For American readers who recall the remix to Pharoahe Monch’s legendary “Simon Says”, imagine a full project from that Busta Rhymes, one that maintains such an intense yet impeccably delivered energy throughout. Unfortunately Busta’s calmed down in recent years, favouring a reclusive life in the weights room instead of devouring microphones. As vicious as an angry Busta is, he’s but a mere puppy compared to the rabid pitbull that is Ghetto (now known simply as Ghetts), who possesses an intense, schizophrenic persona on beats, often switching between whispering and wild ranting. If you can imagine Yelawolf and late 90s Busta Rhymes were merged in to one artist, and they had grown up in a tough area of London, you’d very likely be listening to something akin to Ghetto’s “Freedom of Speech”. It’s a dark, brutal listen that’s offset by the incredibly crisp, impeccably delivered rhymes from Ghetto (who is now simply known as Ghetts).
Production is an experimental blend of ringtone rap and electronica-infused Hip-Hop. Some of the tracks are almost a friendlier version of dubstep. “Buss 1” is a grim collaboration with Devlin, largely devoted to violent threats that’s defined (again) by Ghetto’s intense delivery. The third verse in particular is bottled lightning – something you’ll want to rewind the track for:
Just as one song takes the crown for Hardest Track On The Album, another supersedes it. “Threats” is like listening to Sticky Fingaz going through an Incredible Hulk moment, as Ghetto responds to threats from enemies. He even puts on a voicemail message (allegedly from SLK’s Van Damage) that calls for Ghetto. “Darkside Freestyle” is a breathless showcase of Ghetto’s abilities, that never lets up. Coupled with the futuristic instrumental, it really should have been bigger than it was.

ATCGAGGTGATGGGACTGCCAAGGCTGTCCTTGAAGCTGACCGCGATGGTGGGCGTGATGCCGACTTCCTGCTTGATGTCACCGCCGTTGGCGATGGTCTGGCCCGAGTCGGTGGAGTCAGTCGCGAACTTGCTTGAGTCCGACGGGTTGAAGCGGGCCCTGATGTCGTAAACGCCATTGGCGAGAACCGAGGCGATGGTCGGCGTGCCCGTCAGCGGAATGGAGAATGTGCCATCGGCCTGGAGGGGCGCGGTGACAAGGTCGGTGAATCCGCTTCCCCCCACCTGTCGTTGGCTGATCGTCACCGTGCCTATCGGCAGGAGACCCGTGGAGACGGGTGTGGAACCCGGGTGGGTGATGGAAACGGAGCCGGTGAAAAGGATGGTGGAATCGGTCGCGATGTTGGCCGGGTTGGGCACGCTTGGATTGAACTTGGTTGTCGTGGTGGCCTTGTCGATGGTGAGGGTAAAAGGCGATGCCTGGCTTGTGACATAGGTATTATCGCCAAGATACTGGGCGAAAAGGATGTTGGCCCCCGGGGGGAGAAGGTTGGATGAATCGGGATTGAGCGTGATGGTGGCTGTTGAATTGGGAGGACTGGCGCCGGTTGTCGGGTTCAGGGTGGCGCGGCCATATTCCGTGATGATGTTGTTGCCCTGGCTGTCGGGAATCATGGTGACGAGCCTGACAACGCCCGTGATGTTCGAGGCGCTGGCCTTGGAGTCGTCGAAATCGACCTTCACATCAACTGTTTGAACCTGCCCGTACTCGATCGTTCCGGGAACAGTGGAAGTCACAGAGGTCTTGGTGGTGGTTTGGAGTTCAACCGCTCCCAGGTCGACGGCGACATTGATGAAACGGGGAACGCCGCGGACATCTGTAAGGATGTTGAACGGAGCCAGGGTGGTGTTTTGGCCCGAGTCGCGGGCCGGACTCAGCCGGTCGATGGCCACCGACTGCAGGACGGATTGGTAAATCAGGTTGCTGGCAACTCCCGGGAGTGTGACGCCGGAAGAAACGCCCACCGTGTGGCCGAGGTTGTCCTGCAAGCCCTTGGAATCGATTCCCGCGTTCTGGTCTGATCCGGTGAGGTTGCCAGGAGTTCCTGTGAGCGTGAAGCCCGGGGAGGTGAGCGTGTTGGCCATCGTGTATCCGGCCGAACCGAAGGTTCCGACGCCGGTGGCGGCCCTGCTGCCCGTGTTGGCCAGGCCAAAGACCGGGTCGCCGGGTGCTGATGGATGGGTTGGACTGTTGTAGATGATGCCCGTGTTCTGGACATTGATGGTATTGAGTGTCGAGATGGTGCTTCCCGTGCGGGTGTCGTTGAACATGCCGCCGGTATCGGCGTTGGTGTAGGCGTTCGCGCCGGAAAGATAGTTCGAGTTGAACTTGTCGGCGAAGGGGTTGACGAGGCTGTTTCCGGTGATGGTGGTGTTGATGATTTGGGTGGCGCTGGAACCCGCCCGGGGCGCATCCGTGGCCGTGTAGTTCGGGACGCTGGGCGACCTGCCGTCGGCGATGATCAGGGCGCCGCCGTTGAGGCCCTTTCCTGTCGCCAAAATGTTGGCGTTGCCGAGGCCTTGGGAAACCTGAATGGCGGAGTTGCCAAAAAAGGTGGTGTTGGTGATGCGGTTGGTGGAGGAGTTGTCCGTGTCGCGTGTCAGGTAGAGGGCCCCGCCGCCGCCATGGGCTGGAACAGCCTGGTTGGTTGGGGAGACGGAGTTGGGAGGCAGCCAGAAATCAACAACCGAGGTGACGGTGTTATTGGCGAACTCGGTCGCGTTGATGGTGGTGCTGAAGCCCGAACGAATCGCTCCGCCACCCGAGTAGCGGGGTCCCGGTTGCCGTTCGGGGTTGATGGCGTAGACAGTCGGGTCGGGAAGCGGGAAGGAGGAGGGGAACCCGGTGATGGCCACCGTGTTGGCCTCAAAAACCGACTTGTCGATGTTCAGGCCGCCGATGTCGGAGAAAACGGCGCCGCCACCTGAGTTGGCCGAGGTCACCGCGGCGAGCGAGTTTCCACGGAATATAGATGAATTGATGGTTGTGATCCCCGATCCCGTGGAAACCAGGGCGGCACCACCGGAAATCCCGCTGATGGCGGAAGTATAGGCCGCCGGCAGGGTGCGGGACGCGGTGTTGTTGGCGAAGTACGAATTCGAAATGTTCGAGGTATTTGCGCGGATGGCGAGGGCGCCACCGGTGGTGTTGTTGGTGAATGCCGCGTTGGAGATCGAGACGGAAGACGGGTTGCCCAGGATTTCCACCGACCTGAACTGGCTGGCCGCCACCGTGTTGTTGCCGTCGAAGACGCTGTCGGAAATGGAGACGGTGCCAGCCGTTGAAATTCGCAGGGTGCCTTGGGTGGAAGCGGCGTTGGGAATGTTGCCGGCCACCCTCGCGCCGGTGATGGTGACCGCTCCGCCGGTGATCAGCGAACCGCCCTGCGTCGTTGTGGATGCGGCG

After an exhausting first half, the second part of “Freedom of Speech” is less likely to have you stabbing a member of the public in the face. “Fake MCs” fits in with the previous tracks thanks to a sinister violin loop but is more generic content-wise. As it was 2007 when this record was released, there are still some remnants of the Garage influences that spawned Grime. “Mountain” is definitely the quickest, most garage-like track here with “What It Takes” also steering Ghetto towards more accessible, friendlier tracks. The latter is the most rounded song here, with Ghetto even providing a catchy, melodic hook. “Who’s Got” is an upfront admittance on Ghetto’s part that nobody’s got bars like he does, even calling out Wiley, Skepta, JME and Frisco. It’s direct and definitely brash, but admittedly, none of those names are touching Ghetto/Ghetts on their best day, technically at least.
A lot of criticisms aimed at Grime music can apply to this album too, most notably the frequent use of flick-knives and threatening to stab anybody who opposes Ghetto and his crew. Even “Buss 1”, which is an overbearing, haunting listen about using guns (and arguably the hardest track on a very hard album), lacks the nastiness of bragging about sticking a sharp blade in somebody. You’ve got to be twisted to enjoy stabbing someone, and there is a feeling that Ghetto likes “shanking” people, or he could be that passionate through his performances here that it comes across like he does. If you can stomach this dark side of Grime and want to listen to one of the fiercest emcees (British or otherwise) then you’ll find Ghetto’s “Freedom of Speech” to be one of the best Grime performances ever recorded to disc.